Michael Sam’s pro day, held at the University of Missouri, was everything his performance at the NFL combine was not: a rousing success. With representatives from almost every NFL team and more than a dozen cameras on the scene, the man attempting to become the first openly gay player in the NFL player put on quite the show. The SEC defensive player of the year ran the forty-yard dash in 4.72 seconds, two-tenths of a second faster than his earlier time. He also improved his jumping and strength measurables, showing the league-ready athleticism and explosive form that NFL teams were looking to see. True to form, Sam went about his business as if it was not a media spectacle, giving the brush-off to the media—including Albert Breer from the NFL network—when they approached him for comments. The Missouri pro day wasn’t just for Sam, but for all former Missouri Tigers looking to make the league. The cameras were there for Michael Sam, but he made clear that he was not there for the cameras.
Sam has said repeatedly that he wants to be seen as “just a football player” who happens to be gay. He also clearly knows that this is what he has to say to move forward as an NFL rookie, and that his mere presence on the football field will speak volumes.
Yet as Sam moves forward, he is taking pains to pay tribute to the collective, the mass and the base of support that created the conditions, which allowed him to take this historic step. Just as he met with the former NFL players who were public about their sexuality after their retirement, he also penned a letter, posted to Facebook, to the University of Missouri. It is worth being read and reread. It is also a heartening reminder to the cynics that the young generation coming up is in so many respects an improvement, with the capacity to make this a more humane place. In late February the state Senate of Missouri introduced one of those “religious freedom bills” that open the door to allow businesses to refuse service to people they perceive to be part of the LGBT community. Hatred, fear and suspicion: that’s life in the Missouri statehouse bubble. It is not life on the campus. Michael Sam’s letter does not openly reference the Missouri students who formed a picket line with buttons that read “Stand with Sam” in confrontation with Westboro Baptist Church, when they showed up to protest Michael Sam. It is nice to think that this display was one memory Fred Phelps got to take to the grave.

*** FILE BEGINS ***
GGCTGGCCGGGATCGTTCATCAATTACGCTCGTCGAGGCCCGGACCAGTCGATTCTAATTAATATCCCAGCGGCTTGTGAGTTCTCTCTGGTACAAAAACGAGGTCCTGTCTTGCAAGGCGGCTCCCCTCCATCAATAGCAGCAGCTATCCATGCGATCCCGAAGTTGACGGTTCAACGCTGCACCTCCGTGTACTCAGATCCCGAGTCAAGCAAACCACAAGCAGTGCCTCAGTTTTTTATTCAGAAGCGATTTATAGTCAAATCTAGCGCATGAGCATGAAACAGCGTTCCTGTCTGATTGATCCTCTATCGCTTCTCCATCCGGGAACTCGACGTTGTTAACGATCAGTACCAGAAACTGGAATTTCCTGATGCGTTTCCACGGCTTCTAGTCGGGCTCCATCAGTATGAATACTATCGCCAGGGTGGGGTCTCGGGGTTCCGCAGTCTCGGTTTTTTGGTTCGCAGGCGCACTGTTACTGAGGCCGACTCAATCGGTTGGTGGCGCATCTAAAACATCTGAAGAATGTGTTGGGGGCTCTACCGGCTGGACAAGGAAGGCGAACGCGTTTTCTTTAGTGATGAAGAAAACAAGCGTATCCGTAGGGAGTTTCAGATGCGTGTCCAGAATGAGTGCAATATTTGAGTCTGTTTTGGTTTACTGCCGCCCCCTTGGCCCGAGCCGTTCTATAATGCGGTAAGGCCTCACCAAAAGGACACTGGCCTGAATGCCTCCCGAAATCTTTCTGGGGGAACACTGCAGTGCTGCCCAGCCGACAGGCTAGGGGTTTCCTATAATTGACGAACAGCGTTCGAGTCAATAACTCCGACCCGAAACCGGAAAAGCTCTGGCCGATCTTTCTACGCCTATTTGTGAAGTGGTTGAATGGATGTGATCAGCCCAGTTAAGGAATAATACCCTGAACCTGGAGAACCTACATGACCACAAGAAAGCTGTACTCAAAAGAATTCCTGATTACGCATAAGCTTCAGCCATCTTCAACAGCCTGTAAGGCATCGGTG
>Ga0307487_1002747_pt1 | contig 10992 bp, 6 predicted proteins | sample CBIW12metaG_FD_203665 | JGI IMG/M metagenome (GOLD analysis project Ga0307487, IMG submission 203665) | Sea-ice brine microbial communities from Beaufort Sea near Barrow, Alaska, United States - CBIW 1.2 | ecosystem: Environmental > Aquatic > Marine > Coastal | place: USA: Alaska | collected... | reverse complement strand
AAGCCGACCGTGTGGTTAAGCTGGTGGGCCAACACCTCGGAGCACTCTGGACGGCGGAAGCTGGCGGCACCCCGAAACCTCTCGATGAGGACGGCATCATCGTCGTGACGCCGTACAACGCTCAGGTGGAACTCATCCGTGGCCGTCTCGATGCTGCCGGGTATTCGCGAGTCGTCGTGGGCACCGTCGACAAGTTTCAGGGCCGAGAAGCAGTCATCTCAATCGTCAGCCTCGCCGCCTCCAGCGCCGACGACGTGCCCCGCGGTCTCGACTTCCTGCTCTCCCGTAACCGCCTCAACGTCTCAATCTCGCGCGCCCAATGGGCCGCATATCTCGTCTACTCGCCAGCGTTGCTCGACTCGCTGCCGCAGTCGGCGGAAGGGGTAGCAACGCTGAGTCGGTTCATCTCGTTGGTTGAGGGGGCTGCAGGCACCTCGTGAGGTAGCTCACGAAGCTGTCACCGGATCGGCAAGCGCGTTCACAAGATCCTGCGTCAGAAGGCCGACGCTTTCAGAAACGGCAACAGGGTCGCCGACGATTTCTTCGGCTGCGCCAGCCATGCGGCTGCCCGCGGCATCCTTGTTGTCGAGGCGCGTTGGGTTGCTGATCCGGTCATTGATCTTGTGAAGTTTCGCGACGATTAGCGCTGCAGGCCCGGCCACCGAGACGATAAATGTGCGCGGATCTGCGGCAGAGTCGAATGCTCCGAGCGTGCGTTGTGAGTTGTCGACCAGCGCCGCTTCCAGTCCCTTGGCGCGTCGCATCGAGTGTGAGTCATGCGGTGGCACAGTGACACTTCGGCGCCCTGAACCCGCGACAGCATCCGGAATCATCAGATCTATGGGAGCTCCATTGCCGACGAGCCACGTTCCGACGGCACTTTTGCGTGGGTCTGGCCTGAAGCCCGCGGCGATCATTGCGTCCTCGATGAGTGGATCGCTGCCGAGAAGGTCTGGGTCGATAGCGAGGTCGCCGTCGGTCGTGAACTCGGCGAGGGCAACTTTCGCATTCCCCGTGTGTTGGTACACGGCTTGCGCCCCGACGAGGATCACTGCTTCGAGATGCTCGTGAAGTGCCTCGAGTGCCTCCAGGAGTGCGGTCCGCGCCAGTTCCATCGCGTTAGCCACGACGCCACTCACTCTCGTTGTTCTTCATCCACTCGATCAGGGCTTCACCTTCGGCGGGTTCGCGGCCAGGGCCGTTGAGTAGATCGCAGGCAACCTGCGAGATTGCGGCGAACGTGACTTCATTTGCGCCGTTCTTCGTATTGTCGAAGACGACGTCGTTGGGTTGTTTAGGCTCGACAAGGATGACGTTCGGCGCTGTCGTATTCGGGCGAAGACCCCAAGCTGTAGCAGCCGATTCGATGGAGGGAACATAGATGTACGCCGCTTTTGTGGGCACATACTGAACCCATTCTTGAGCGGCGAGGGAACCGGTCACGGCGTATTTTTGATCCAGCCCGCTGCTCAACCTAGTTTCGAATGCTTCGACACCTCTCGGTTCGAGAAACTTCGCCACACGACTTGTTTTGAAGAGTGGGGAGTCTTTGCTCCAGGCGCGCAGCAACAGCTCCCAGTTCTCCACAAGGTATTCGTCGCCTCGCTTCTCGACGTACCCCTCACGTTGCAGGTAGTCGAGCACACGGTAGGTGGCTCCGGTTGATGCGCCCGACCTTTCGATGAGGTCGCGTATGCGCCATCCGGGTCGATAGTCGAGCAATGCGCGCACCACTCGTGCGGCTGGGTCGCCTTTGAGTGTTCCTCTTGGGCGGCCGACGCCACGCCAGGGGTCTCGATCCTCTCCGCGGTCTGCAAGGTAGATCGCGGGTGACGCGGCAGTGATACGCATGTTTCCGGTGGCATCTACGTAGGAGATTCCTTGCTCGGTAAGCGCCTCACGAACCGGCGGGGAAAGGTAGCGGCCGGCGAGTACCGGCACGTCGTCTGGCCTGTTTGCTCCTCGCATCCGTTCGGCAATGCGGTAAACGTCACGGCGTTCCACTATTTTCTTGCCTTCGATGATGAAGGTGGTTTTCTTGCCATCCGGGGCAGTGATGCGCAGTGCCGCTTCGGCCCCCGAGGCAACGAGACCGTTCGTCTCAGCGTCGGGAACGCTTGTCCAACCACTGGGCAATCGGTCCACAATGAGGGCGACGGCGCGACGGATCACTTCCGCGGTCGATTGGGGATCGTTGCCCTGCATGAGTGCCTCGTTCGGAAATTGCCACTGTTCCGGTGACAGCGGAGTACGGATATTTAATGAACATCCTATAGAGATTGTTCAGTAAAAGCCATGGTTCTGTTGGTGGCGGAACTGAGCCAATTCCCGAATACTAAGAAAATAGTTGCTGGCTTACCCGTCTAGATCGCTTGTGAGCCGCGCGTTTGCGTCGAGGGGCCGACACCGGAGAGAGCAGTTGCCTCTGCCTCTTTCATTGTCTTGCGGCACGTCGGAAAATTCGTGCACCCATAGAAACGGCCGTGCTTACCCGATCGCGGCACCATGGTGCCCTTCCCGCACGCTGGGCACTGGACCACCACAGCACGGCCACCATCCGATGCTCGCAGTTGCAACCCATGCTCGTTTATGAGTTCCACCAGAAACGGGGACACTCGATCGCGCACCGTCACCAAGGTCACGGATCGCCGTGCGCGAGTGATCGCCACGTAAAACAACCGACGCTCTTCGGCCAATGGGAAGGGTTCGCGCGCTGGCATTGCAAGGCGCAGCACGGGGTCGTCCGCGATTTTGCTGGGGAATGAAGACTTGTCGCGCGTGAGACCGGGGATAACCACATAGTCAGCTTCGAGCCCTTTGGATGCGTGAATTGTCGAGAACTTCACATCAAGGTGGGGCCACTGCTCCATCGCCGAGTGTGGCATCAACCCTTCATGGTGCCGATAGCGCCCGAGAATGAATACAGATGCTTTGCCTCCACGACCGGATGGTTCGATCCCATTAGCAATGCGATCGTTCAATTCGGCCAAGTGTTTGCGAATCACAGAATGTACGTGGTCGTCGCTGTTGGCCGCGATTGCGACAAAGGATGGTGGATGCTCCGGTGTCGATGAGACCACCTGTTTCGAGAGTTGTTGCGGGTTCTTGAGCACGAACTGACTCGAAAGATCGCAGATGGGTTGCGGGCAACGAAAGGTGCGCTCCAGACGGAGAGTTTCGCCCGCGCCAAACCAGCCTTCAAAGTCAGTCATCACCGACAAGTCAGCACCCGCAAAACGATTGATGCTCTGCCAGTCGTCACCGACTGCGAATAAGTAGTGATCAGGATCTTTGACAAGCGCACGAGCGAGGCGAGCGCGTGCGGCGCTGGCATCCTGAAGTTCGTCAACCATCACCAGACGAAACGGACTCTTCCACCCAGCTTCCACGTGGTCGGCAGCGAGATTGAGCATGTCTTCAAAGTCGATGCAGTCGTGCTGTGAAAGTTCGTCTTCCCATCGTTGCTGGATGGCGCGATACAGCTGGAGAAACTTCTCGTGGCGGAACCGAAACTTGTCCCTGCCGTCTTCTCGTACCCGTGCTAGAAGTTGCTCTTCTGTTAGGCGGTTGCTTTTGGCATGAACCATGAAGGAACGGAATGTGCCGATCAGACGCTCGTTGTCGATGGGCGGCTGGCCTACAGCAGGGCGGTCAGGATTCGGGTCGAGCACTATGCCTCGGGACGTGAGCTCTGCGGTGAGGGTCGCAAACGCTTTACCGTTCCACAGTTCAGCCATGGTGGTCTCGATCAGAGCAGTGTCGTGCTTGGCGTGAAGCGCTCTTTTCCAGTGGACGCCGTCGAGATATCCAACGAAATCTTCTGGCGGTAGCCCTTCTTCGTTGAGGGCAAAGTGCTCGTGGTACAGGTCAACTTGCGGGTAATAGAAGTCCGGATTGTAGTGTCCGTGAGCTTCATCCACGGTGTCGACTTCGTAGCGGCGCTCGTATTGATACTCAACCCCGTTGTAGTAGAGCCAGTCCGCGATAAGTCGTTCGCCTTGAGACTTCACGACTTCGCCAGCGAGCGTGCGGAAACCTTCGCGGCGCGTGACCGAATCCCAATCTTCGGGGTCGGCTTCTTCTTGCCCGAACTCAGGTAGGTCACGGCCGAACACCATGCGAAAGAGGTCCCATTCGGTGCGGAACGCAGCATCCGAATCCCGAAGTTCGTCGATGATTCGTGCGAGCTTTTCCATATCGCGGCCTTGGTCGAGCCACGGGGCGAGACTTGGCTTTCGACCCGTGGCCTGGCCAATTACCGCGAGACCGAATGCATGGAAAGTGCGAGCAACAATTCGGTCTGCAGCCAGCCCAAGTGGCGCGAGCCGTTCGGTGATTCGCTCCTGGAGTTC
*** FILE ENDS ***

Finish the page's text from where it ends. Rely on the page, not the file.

The ugly past versus a better future. Read, share and enjoy Michael Sam’s open letter to his school:
To my fellow University of Missouri students, athletes, faculty, alumni and supporters:
From my first recruiting trip to the University of Missouri, I felt something extraordinary and special—something I didn’t feel anyplace else.
I didn’t have a name for it then; I do now. It’s called family. And to me that family is defined by unconditional love. Certainly you cheered my successes, but you also picked me up when I fell. Maybe most importantly, you gave me a chance to live my truth without judgment, without hesitation and with great discretion and respect. When I came out last month, I did it with the confidence that my Mizzou “family” would always be there for me. To put it mildly, the love and acceptance I felt was amazing. The day after the announcement, my name was spelled out in the stadium; fraternities hung #StandWithSam banners; then when I went to the basketball game to honor the football team’s Cotton Bowl victory, I worked hard not to cry because of the amazing reception. I have a long journey ahead of me, a lot of hard work and many dreams I want to fulfill. But I do it with the confidence that my Mizzou family will be there for me every step of the way. I will continue to work my hardest; I will strive to make you all proud.
And I will be a Tiger forever.